In lesser hands, Birds In Fall would be a maudlin, cliched story. But Kessler steers clear of all that, allowing room for moments of beauty and joy to balance out the grief. The novel is also filled with a wide variety of cultural lessons about how the dead are honored, represented by rich characters who could each inhabit a novel of their own. 

I was surprised to see the bardo pop up again in Kessler’s book. I don’t know if I remembered that the bardo was included here on some subconscious level or if it was a pleasant synchronicity, but seeing the concept crop up again made me feel like I was on a good reading path.

Birds In Fall got me the same way it did the first time I read it. As I finished the story, I cried a bit, inspired and overwhelmed by the way Kessler pulled hope from such a tragic situation. It made me feel better about the days we have ahead of us, and I slept soundly after I was done reading. First night that’s happened in a while.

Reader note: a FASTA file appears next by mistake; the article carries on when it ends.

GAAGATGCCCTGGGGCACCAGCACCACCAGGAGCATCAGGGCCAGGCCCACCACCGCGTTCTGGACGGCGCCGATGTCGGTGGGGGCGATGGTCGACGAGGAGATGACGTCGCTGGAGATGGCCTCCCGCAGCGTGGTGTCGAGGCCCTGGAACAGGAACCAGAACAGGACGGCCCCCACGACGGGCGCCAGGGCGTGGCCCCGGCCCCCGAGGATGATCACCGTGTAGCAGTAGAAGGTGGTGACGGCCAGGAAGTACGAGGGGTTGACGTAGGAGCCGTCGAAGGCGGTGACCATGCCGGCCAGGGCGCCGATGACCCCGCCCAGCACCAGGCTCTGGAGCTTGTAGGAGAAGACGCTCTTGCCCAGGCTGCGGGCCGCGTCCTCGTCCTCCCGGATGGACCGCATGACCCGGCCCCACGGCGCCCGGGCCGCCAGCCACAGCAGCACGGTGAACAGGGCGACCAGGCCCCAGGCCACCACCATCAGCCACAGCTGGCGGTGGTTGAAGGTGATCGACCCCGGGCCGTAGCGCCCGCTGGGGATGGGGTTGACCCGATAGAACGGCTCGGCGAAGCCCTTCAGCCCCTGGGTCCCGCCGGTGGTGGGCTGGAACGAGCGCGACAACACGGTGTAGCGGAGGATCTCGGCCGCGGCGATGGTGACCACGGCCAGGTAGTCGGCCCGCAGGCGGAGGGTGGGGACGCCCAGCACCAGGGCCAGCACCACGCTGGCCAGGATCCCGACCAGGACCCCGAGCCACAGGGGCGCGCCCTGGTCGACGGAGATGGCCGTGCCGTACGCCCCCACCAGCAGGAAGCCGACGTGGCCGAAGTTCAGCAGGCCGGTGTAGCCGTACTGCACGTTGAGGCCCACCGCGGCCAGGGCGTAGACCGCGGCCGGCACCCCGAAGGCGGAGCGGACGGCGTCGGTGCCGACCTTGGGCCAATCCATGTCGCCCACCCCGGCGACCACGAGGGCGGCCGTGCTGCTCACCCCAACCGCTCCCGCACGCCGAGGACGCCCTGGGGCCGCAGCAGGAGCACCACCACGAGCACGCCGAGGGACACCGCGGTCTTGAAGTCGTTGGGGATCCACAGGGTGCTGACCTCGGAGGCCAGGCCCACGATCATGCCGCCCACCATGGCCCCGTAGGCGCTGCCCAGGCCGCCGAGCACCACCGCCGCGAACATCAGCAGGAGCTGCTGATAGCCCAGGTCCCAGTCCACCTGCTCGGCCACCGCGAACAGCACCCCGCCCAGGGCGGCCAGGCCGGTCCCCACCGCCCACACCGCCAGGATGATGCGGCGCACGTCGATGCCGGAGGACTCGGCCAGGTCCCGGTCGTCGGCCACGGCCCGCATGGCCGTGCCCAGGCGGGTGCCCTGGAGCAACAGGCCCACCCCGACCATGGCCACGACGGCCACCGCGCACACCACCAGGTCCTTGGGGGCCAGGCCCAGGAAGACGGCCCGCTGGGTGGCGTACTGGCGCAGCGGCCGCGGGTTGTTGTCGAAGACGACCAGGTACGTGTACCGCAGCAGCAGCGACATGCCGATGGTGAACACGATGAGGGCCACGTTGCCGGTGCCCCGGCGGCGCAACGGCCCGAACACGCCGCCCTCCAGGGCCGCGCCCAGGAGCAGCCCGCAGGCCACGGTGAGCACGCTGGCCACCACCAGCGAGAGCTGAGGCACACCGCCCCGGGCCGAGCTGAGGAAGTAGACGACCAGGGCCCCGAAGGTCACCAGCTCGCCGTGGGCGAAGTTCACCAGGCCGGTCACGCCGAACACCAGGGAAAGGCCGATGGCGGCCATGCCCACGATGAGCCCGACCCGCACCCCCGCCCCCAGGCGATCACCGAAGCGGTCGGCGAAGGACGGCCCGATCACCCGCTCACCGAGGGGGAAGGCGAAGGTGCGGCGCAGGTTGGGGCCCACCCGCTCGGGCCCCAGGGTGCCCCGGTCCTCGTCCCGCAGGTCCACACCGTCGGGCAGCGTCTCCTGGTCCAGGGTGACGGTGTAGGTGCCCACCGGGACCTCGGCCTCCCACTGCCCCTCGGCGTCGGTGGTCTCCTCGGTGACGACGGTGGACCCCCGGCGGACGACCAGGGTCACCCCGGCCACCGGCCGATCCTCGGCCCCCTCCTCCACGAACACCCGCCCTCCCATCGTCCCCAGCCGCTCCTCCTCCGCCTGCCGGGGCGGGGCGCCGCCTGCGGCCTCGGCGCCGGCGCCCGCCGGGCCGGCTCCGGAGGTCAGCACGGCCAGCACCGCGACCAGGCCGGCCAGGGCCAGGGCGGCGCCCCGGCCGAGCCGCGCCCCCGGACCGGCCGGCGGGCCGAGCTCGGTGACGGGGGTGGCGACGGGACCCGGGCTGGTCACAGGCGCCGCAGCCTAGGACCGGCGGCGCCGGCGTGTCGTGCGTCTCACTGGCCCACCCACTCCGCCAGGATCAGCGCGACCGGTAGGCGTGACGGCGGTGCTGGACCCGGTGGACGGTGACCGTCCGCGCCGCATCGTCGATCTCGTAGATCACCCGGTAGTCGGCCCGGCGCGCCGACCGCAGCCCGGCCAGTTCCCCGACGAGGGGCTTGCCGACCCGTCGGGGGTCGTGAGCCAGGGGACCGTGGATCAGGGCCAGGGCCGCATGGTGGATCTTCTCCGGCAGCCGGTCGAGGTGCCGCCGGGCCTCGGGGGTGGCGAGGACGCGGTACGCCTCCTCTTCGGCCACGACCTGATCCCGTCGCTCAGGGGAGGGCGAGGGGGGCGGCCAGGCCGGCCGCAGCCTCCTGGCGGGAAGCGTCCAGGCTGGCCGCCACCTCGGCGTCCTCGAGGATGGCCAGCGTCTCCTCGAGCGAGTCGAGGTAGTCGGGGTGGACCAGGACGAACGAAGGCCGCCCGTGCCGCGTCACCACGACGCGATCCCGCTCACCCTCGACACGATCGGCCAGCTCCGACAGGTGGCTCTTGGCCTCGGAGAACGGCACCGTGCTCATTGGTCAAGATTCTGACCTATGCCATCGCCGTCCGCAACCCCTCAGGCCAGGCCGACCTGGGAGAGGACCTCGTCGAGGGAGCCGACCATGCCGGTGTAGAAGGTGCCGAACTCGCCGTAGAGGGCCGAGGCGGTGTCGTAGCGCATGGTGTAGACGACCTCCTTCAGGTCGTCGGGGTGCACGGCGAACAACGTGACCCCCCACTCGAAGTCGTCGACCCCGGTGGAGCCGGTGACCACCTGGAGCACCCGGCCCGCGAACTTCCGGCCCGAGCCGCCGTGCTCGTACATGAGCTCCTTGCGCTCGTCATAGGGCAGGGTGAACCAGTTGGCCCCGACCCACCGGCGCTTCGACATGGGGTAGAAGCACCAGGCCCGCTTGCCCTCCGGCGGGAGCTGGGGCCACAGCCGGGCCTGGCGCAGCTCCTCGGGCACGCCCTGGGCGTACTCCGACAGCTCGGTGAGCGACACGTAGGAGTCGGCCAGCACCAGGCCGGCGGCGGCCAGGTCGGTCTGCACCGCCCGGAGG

I ended my reading month with a classic I haven’t read since I was a kid: E.B. White’s The Trumpet of the Swan.

I’ve gone way long with this piece, so I won’t say a lot about White’s novel, other than three things.

One, adults who dismiss children’s literature as “kids’ stuff” that isn’t worthy of their reading time are doing themselves a disservice. And two, E.B. White is a national treasure. He writes with an economy of words and a surgical precision that is nothing short of beautiful. Finally, rereading this book reminded me that revisiting tales from the past can offer the warmest of hugs. That’s pretty handy when hugs are few and far between these days.

What books did you read last month? Let me know in the comments below. I’d love to read about what is getting you through these strange days.